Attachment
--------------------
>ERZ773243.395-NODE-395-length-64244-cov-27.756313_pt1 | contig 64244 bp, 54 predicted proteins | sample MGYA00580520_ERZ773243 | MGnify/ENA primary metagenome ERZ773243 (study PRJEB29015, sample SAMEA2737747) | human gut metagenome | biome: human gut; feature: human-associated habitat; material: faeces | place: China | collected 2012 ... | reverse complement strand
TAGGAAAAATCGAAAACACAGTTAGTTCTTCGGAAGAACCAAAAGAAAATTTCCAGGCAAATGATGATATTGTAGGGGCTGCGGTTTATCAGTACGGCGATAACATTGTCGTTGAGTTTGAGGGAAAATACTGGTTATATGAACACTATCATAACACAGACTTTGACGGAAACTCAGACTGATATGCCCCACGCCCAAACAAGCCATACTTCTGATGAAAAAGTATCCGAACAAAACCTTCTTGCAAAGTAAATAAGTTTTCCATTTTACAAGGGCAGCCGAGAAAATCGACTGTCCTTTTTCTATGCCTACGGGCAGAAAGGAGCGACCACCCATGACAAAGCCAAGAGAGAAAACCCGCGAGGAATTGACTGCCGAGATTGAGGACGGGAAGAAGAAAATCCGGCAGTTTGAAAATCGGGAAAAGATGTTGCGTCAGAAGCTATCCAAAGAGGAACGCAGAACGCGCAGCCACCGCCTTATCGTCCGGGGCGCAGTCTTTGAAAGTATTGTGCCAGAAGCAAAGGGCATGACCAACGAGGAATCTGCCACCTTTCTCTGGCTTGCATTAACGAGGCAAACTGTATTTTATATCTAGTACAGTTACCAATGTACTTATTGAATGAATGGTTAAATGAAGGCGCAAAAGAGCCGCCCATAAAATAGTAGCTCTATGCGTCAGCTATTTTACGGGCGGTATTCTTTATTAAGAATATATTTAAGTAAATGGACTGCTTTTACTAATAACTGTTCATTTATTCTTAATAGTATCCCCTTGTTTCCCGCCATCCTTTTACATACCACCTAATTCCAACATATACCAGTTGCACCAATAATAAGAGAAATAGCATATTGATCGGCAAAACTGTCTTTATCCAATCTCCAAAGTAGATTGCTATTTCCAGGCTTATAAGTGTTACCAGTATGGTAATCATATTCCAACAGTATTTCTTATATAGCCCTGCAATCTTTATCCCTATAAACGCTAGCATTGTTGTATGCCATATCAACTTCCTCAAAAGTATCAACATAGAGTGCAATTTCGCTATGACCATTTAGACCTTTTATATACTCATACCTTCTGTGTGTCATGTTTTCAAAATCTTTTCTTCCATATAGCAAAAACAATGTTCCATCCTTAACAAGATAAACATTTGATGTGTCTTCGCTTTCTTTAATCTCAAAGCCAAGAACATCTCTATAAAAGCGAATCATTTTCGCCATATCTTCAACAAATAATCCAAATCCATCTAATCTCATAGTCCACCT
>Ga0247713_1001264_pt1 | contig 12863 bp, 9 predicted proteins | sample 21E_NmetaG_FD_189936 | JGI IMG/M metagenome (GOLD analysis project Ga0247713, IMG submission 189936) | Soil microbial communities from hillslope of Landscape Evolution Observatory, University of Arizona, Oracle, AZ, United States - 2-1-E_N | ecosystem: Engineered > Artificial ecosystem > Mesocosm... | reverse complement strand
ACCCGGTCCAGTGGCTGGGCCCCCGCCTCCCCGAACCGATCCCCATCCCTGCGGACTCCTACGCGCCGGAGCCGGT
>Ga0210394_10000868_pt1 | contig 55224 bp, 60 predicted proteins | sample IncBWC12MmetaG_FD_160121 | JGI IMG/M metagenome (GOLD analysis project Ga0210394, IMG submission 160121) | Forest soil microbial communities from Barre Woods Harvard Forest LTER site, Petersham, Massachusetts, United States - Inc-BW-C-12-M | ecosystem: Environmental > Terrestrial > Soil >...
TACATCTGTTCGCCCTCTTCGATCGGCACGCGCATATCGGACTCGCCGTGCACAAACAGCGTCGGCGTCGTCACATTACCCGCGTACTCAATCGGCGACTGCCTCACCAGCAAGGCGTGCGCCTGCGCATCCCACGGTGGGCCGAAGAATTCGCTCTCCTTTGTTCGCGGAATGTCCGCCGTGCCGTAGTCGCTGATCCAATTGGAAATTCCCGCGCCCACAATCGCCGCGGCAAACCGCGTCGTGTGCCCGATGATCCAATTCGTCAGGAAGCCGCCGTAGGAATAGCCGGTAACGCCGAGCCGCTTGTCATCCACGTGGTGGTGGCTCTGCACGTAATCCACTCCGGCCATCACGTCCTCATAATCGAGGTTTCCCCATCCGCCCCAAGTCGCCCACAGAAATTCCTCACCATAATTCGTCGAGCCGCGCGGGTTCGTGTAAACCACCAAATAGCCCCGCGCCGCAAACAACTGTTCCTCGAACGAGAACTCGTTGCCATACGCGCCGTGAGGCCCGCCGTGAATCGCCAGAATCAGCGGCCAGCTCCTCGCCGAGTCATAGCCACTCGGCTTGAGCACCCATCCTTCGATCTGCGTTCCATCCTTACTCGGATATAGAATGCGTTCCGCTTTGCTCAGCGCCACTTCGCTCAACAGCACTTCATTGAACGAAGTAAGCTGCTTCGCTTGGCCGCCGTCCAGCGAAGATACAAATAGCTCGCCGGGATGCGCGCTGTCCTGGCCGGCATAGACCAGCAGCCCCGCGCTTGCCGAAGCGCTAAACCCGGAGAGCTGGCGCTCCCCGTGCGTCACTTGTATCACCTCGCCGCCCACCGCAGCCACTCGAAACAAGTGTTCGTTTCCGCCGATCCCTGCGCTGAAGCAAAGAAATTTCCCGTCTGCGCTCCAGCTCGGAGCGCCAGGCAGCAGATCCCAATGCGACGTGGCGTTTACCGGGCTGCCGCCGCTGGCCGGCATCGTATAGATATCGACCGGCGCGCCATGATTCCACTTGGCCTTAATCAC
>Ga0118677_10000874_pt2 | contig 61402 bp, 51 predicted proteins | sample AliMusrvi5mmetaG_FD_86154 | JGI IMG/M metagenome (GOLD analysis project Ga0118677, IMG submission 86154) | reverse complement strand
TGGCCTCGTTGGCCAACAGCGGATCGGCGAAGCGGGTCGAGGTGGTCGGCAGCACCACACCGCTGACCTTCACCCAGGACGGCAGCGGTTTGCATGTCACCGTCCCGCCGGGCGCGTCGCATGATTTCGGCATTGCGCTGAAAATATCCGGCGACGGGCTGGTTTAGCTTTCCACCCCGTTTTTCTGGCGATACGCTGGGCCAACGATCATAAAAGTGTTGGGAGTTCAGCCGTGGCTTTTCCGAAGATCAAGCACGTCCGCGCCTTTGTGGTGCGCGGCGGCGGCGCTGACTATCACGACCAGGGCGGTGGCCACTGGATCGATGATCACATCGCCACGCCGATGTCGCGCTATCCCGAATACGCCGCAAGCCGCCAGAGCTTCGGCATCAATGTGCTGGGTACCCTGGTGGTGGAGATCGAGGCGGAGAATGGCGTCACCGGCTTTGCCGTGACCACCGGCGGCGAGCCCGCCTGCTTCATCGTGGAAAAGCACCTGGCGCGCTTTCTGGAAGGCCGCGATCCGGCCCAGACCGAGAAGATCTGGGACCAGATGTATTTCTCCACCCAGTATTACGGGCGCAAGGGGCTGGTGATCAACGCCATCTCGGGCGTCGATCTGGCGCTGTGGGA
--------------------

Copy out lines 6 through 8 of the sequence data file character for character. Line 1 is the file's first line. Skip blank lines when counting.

TACATCTGTTCGCCCTCTTCGATCGGCACGCGCATATCGGACTCGCCGTGCACAAACAGCGTCGGCGTCGTCACATTACCCGCGTACTCAATCGGCGACTGCCTCACCAGCAAGGCGTGCGCCTGCGCATCCCACGGTGGGCCGAAGAATTCGCTCTCCTTTGTTCGCGGAATGTCCGCCGTGCCGTAGTCGCTGATCCAATTGGAAATTCCCGCGCCCACAATCGCCGCGGCAAACCGCGTCGTGTGCCCGATGATCCAATTCGTCAGGAAGCCGCCGTAGGAATAGCCGGTAACGCCGAGCCGCTTGTCATCCACGTGGTGGTGGCTCTGCACGTAATCCACTCCGGCCATCACGTCCTCATAATCGAGGTTTCCCCATCCGCCCCAAGTCGCCCACAGAAATTCCTCACCATAATTCGTCGAGCCGCGCGGGTTCGTGTAAACCACCAAATAGCCCCGCGCCGCAAACAACTGTTCCTCGAACGAGAACTCGTTGCCATACGCGCCGTGAGGCCCGCCGTGAATCGCCAGAATCAGCGGCCAGCTCCTCGCCGAGTCATAGCCACTCGGCTTGAGCACCCATCCTTCGATCTGCGTTCCATCCTTACTCGGATATAGAATGCGTTCCGCTTTGCTCAGCGCCACTTCGCTCAACAGCACTTCATTGAACGAAGTAAGCTGCTTCGCTTGGCCGCCGTCCAGCGAAGATACAAATAGCTCGCCGGGATGCGCGCTGTCCTGGCCGGCATAGACCAGCAGCCCCGCGCTTGCCGAAGCGCTAAACCCGGAGAGCTGGCGCTCCCCGTGCGTCACTTGTATCACCTCGCCGCCCACCGCAGCCACTCGAAACAAGTGTTCGTTTCCGCCGATCCCTGCGCTGAAGCAAAGAAATTTCCCGTCTGCGCTCCAGCTCGGAGCGCCAGGCAGCAGATCCCAATGCGACGTGGCGTTTACCGGGCTGCCGCCGCTGGCCGGCATCGTATAGATATCGACCGGCGCGCCATGATTCCACTTGGCCTTAATCAC
>Ga0118677_10000874_pt2 | contig 61402 bp, 51 predicted proteins | sample AliMusrvi5mmetaG_FD_86154 | JGI IMG/M metagenome (GOLD analysis project Ga0118677, IMG submission 86154) | reverse complement strand
TGGCCTCGTTGGCCAACAGCGGATCGGCGAAGCGGGTCGAGGTGGTCGGCAGCACCACACCGCTGACCTTCACCCAGGACGGCAGCGGTTTGCATGTCACCGTCCCGCCGGGCGCGTCGCATGATTTCGGCATTGCGCTGAAAATATCCGGCGACGGGCTGGTTTAGCTTTCCACCCCGTTTTTCTGGCGATACGCTGGGCCAACGATCATAAAAGTGTTGGGAGTTCAGCCGTGGCTTTTCCGAAGATCAAGCACGTCCGCGCCTTTGTGGTGCGCGGCGGCGGCGCTGACTATCACGACCAGGGCGGTGGCCACTGGATCGATGATCACATCGCCACGCCGATGTCGCGCTATCCCGAATACGCCGCAAGCCGCCAGAGCTTCGGCATCAATGTGCTGGGTACCCTGGTGGTGGAGATCGAGGCGGAGAATGGCGTCACCGGCTTTGCCGTGACCACCGGCGGCGAGCCCGCCTGCTTCATCGTGGAAAAGCACCTGGCGCGCTTTCTGGAAGGCCGCGATCCGGCCCAGACCGAGAAGATCTGGGACCAGATGTATTTCTCCACCCAGTATTACGGGCGCAAGGGGCTGGTGATCAACGCCATCTCGGGCGTCGATCTGGCGCTGTGGGA